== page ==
A storm is brewing over flooding issues at an exclusive Queenstown subdivision.
Disgruntled Threepwood residents Kathleen O’Sullivan and Greg Rotto, whose home, Marshall Cottage, sits next to the Threepwood subdivision, claim stormwater engineering in the subdivision has failed, causing erosion of drains and flooding in and around their property, limiting access to their home and possibly polluting Lake Hayes.
O’Sullivan is firmly pointing the finger at Threepwood developer Jim Boult, of Meadow 3 Ltd, but his lawyer says the issue is between the couple and Queenstown Lakes District Council (QLDC).
Otago Regional Council has also waded into the debate, questioning engineering reports on the issue.
Since the family bought Marshall Cottage in 2012 the house had flooded once and water flowed through their yard numerous times, O’Sullivan said.
She believed it was Boult’s responsibility to fix the stormwater system.
“We just want our land returned to how it was before and for the drains to be re-engineered to stop damage to the lake.”
Boult, who is overseas, denies responsibility for the issue. Speaking for Boult, his lawyer, Graeme Todd, says Threepwood was completed in accordance with designs by independent engineers. The QLDC issued consent based on those designs in 2006 so the problem was between the council and the couple.
An email between Todd and the ORC, seen by the Otago Daily Times, also raises Todd’s concerns about an alternative access track constructed by the couple.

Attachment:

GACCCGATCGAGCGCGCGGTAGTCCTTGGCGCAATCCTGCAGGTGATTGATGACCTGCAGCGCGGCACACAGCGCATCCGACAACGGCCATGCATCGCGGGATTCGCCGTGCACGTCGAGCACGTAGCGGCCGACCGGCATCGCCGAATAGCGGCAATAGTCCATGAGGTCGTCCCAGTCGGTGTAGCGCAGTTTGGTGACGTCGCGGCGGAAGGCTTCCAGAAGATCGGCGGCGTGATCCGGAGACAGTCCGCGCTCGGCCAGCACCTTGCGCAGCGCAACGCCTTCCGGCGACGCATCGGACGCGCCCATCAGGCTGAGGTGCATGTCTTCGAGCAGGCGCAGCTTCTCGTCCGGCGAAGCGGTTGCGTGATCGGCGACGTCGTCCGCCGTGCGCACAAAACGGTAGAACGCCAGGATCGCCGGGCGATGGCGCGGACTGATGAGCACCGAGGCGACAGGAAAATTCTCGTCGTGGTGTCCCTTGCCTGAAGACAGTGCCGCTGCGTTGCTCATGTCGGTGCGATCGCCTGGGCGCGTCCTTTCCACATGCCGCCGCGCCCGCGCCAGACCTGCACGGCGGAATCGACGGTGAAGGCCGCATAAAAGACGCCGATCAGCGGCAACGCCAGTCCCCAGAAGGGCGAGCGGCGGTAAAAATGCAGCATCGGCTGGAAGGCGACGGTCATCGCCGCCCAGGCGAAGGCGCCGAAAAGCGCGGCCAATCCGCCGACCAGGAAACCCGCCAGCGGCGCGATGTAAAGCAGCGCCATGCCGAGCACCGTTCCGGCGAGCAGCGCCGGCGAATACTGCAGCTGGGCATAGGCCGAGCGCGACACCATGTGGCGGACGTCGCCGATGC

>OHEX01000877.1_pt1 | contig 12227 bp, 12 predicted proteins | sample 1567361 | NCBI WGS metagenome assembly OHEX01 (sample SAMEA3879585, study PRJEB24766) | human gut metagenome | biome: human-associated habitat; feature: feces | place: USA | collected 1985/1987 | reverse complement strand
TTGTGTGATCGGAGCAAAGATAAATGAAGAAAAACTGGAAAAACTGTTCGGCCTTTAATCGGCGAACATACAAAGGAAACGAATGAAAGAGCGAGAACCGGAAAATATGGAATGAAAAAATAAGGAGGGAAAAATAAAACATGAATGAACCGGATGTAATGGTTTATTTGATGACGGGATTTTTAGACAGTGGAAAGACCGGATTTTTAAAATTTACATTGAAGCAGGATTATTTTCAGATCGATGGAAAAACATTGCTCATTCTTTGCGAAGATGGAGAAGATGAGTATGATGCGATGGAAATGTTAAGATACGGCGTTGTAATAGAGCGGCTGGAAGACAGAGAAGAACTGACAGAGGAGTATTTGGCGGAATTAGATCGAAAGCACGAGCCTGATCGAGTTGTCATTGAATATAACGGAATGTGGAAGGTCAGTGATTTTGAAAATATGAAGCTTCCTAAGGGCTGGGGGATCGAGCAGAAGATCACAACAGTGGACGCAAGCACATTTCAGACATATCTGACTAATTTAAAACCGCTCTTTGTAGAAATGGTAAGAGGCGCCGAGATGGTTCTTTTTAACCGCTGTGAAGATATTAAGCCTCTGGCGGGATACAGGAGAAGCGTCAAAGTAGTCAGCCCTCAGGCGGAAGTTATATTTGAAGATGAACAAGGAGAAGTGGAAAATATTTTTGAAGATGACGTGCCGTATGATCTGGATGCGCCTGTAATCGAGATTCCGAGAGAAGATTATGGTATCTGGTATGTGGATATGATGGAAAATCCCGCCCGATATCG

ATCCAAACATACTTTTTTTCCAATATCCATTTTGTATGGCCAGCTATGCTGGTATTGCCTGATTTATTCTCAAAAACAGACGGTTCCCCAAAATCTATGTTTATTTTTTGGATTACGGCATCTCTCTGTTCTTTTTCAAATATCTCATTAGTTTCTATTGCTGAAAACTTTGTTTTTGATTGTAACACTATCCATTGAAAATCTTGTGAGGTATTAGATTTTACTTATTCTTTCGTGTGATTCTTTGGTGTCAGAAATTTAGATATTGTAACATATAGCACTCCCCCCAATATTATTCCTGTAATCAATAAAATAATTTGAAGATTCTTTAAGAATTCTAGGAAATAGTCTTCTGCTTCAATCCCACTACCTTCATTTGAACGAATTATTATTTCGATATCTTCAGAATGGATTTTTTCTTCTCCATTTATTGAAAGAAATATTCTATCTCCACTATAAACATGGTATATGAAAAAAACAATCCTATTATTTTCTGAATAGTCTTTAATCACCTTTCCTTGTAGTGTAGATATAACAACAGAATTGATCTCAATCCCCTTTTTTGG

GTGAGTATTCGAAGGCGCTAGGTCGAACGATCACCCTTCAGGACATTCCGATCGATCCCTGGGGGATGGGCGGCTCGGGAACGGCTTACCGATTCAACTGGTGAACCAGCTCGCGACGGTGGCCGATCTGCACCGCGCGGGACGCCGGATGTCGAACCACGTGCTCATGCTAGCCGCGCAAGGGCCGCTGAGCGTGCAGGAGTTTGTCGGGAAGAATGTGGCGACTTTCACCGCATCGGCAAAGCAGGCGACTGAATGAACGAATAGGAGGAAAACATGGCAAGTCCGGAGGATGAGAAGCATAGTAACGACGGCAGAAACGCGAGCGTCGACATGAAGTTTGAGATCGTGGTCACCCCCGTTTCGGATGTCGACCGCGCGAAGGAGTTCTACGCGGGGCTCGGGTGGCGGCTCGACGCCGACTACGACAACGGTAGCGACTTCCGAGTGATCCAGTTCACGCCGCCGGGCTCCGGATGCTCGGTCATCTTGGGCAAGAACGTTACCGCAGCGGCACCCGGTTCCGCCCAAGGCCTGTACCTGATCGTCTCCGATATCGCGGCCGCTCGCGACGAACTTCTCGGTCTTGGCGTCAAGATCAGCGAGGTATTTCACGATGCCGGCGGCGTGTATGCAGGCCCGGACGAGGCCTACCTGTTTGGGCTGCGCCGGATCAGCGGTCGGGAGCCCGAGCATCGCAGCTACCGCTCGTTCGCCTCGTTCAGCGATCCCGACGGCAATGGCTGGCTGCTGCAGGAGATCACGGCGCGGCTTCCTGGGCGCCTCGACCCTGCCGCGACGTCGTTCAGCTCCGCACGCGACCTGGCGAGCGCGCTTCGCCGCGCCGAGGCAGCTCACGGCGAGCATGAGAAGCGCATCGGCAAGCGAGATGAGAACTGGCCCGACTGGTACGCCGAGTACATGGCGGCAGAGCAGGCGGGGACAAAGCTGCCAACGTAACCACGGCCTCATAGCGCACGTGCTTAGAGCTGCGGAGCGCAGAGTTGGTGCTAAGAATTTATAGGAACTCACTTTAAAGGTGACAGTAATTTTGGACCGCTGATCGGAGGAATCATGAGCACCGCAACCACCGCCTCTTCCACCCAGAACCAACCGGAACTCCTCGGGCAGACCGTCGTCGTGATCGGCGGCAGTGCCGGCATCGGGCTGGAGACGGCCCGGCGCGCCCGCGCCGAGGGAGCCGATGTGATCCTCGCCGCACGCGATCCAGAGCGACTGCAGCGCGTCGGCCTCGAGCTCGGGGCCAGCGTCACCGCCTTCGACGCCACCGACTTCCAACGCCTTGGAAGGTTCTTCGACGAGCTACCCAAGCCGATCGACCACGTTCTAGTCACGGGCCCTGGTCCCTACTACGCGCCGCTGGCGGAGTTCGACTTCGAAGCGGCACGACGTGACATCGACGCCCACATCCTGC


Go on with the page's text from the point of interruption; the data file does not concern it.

A land covenant is in place for Marshall Cottage in relation to access to the property. QLDC spokesman Andy Tebay confirmed the council was investigating.
He says a peer review of the situation, commissioned from Holmes Consulting earlier this year, suggested the fault lay with the stormwater system designed by initial engineers MWH.
The review report said the swales of the system were “under-designed” and proposed remedial work to address the design issues.
MWH communications officer Meg VanderLaan says MWH had reviewed the peer review report and believed the capacity of the stormwater design was appropriate.
The company intended to meet Holmes Consulting to discuss the report, she says.
The ORC, which has joint responsibility with the QLDC for maintaining water quality in Lake Hayes, refers to MWH engineering “errors” highlighted in the Holmes report.
An ORC email to Todd notes the report says “[these] errors have resulted in scouring, erosion, slumping, flooding and uncontrolled sediment-rich discharge into Lake Hayes”.
ORC director of environmental monitoring and operations Jeff Donaldson says it was working with QLDC on the matter.
“Obviously we want some action and to get the action we need the report flaws addressed, [though] we are not sure if they are flaws.”
At this stage, the ORC’s main concern was the effect of the stormwater overflowing, rather than any pollution of Lake Hayes. It was waiting for reports from QLDC experts before making any further decisions.
Holmes Consultancy declined to comment for this article.